Gibraltar: Ladykiller Nigel Short leads with 5.0/5

by ChessBase
1/30/2011 – After four rounds two players, Nigel Short and Nadezhda Kosintseva were leading with 4.0/4. They met in round five, and Nigel bead Nadezhda, after having disposed of her GM sister Tatiana two rounds earlier. That gave the British GM the sole lead. The Tradewise Gibraltar Chess Congress has the deliberate policy of encouraging leading women to take part. Big illustrated report.

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The 2011 Tradewise Gibraltar Chess Festival is taking place from Monday, 24 January to Thursday, 3 February 2011 at the Caleta Hotel in Gibraltar. The event, which is open to all, is the ninth in the series held on the Rock, but the first one to be sponsored by Tradewise Insurance. The rate of play: 40 moves in 100 minutes plus 20 moves in 50 minutes plus 15 minutes for all remaining moves with 30 seconds per move added from the start. There is a special women's award for the hightest performance by a female player, with a prize of £10,000. In addition there are a number of subsiduary tournaments. Details can be found here.

Tradewise Gibraltar Statistics

The total number of players is 306, with 115 titled (53 GMs, 30 IMs, 2 WGMs, 1 WIM, 22 FMs, 3 WFMs, 4 CMs). The players come from 51 different nations. The top ten federations are represented by 232 players: 27 from England, 23 from Germany, 21 from Spain, 18 from Norway, 14 from Sweden, 13 from France, 10 from the USA, nine from India and Switzerland, five from Denmark.

Round three wrap-up by John Saunders

Quite a number of the top games ended in draws, but the game between Nigel Short and Tatiana Kosintseva stood out. This was partly because, as always, Nigel came into the commentary room after his game to give a blow by blow account of what happened. His opponent Tatiana also joined us. Emanuel Berg versus Victoria Cmilyte was an engrossing game, which the strong female grandmaster from Lithuania won, joining Nigel in the lead with 3/3. Two others have reached maximum points, Nadezhda Kosintseva, sister of Tatiana, and Deep Sengupta of India.

Viktorija Cmilyte, grandmaster from Lithuania

Indian GM Deep Sengupta

Indian GM Krishnan Sasikiran

The Tradewise Gibraltar Chess Congress has the deliberate policy of encouraging leading women to take part here. It was a particularly good day for the women players. As well as Victoria Cmilyte’s and Nadezhda Kosintseva’s wins against higher-rated GMs, Irina Krush beat former world championship finalist Liviu-Dieter Nisipeanu, Nana Dzagnidze beat Juan-Manuel Bellón and Monica Calzetta beat Jean-Pierre Le Roux – which was incidentally Monica’s second GM scalp and Jean-Pierre’s second disaster against a lower-rated opponent. It wasn’t all one-way traffic, however, with former women’s world champion Antoaneta Stefanova falling victim to a much lower rated amateur player, Francisco Javier García Jiménez of Spain. There are now two men and two women in the lead.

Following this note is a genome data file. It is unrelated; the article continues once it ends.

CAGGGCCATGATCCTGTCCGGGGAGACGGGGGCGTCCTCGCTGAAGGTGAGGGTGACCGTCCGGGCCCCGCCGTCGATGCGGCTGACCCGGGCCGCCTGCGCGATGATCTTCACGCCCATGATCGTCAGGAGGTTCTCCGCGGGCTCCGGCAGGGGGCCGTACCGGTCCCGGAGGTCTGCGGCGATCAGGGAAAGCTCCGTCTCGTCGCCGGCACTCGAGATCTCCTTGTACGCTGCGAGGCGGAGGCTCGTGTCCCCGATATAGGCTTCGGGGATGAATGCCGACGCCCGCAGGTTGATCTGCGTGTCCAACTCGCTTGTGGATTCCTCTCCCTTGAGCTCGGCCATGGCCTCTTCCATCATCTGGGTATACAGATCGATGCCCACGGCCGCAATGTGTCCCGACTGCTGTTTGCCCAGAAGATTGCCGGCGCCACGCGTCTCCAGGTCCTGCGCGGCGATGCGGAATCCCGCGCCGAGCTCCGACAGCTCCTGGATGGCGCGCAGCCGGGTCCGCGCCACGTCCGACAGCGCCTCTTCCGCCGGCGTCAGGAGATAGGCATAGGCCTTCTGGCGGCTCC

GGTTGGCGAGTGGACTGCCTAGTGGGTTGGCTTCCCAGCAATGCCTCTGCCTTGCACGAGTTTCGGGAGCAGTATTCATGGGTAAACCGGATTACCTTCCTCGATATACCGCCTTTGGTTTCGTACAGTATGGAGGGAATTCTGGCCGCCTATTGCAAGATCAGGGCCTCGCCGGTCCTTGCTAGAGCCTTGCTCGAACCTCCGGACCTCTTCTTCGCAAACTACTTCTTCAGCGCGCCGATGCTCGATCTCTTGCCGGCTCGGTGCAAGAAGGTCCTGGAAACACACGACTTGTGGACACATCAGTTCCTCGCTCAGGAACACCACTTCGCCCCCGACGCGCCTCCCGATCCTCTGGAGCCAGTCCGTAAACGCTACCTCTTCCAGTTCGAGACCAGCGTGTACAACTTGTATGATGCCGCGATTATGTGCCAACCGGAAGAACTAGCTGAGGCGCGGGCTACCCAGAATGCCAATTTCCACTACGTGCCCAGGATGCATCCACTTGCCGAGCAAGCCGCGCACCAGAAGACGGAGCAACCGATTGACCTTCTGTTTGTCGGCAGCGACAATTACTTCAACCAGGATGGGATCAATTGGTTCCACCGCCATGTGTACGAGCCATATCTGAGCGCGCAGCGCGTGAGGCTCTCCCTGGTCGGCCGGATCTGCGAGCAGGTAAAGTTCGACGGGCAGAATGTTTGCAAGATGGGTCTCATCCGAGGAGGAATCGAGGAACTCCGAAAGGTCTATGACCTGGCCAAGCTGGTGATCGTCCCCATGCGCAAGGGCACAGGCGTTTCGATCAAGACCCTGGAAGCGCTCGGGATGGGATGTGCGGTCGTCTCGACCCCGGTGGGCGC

GM Tatiana Kosintseva, Russia

Tatiana's sister IM Nadezhda Kosintseva

US IM Irina Krush

US IM Anna Zatonskih

IM Salome Melia of Georgia

Indian IM Harika Dronavalli

Former Women's World Champion GM Zhu Chen of China

IM Inna Gaponenko of Ukraine

Former Women's World Champion GM Stefanova Antoaneta (BUL )

WGM Natalija Pogonina of Russia

Natalia gave a master class in the commentary suite Gibraltar. As well as being a very talented player, Natalia runs a popular website (unsurprisingly called – where, amongst other things, she plays games against the World (similar to the famous game Garry Kasparov played against all-comers played some years ago).

She showed us this entertaining game she won against the World and also her game with Tatiana Kosintseva from the Russian Women’s Super final at the end of 2010. The master class was recorded and can still be found on the tournament website.

WFM Hana Itkis, USA

Yerazik Khachatourian of (really!) Norway

Incidentally, those of us Brits who have been away from our newspapers and TV screens for a few days have only just become aware that there has been a big scandal in the UK about well-known TV football commentators who have made disparaging remarks about female officials involved in their sport, resulting in them being sacked. Of course, we chess commentators would never do such a thoughtless and insensitive thing (he wrote, fingering his one-year contract nervously). Perhaps the muddied oafs and blinkered pundits of the round-ball game can learn something from the world of chess, where women have acted as chief arbiters at Olympiads and nobody thinks it remotely unusual.

Round four wrap-up by Stewart Reuben

The all-female encounter between Victoria Cmilyte and Nadezhda Kosintseva went back and forth. When the music stopped, the elder of the two Kosintseva sisters emerged as the winner. This set her up for a fifth round encounter against Nigel Short, who beat the young Indian, Deep Sengupta, very convincingly. Ivanchuk seemed to have a completely blocked position against the Hungarian GM Viktor Erdos. But he was permitted to play a rook sacrifice that had been on the cards for several moves.

A normal game of chess has one victor but this afternoon we had a game that started with two victors but ended with none [I worked together with John Saunders on this elaborate wordplay]: Viktor Korchnoi played a great game against Viktor Bologan, but let it slip at the end so it petered out into a draw.

Perennial: former World Championship challenger Viktor Korchnoi

GM Viktor Bologan of Moldova

Here’s a bizarre game from Challengers A which we have turned into a quiz for readers.